As part of the 125th birthday celebration being held April 8-15, they’re joining with other houses and centers dedicated to honoring Robeson’s life including the Paul Robeson House in Princeton, New Jersey, where he was born. The premier event in Philadelphia will be held at the Annenberg Center for the Performing Arts at the University of Pennsylvania and includes a performance by Sweet Honey in the Rock and a keynote address by Gina Belafonte, daughter of Harry Belafonte and CEO of Sankofa.org. Harry Belafonte, who was a mentee of Robeson, and Danny Glover are honorary chairs.
For more information on all the celebratory events and trips planned, click here.
Vignettes of Robeson’s life were featured on the organization’s website and social media throughout Black History Month, and other initiatives include plans to have the street in front of the house at 50th and Walnut renamed Paul Robeson Way and to increase his name recognition and place in history as one of the first to use his platform as a world-renowned artist as a tool to fight social injustice and bring about change.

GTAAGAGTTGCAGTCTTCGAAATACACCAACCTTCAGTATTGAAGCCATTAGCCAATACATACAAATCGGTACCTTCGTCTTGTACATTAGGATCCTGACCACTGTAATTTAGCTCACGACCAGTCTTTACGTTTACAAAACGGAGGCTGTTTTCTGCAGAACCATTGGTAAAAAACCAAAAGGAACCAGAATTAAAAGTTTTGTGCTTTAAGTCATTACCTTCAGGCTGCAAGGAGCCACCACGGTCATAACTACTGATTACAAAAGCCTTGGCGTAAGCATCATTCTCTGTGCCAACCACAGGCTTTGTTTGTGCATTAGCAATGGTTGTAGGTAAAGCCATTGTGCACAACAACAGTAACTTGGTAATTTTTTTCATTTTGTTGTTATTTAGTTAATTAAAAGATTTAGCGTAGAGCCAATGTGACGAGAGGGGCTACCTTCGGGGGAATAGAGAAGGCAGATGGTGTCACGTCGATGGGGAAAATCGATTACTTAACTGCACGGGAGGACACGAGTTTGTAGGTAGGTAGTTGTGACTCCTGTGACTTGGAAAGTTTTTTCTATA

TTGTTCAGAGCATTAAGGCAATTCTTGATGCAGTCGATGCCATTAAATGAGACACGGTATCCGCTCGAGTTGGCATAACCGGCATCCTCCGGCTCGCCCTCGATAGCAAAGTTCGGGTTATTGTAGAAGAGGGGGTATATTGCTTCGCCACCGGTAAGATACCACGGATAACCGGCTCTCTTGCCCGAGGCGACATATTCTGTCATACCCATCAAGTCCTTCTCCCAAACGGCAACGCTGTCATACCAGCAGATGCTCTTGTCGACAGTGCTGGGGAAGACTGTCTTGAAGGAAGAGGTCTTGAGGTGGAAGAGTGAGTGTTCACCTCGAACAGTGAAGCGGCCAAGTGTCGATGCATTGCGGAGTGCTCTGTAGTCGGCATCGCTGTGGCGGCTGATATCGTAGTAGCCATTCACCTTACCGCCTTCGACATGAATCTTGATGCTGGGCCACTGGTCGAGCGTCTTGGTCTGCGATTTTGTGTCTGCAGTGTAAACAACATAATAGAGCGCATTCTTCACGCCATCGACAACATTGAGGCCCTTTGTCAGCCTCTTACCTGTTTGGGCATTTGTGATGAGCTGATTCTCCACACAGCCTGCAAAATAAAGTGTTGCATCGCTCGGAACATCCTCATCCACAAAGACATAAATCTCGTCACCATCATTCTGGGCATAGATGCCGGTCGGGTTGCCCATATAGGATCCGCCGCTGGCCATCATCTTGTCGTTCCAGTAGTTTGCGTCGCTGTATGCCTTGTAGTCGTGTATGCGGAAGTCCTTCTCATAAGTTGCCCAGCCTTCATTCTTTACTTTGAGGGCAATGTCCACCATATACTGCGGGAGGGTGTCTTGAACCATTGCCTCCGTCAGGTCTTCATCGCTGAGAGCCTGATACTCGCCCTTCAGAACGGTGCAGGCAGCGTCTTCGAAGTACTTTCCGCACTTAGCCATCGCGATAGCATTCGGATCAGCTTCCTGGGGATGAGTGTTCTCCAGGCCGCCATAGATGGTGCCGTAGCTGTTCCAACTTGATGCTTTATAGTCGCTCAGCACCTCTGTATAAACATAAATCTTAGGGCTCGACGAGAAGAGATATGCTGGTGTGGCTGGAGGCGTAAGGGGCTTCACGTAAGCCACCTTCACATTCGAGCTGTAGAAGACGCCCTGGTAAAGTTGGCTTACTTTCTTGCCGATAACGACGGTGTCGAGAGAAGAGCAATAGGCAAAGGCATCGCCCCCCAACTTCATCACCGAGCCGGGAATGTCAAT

“No matter how much money they took from him or how much they did to hurt his health, that’s something that still stands to this day,” said Chris Rogers, program director at Paul Robeson House. “People have critiques about certain choices he made, but he has an unblemished record of artistic integrity, of saying, ‘I choose to fight for freedom. And I took the punches.’”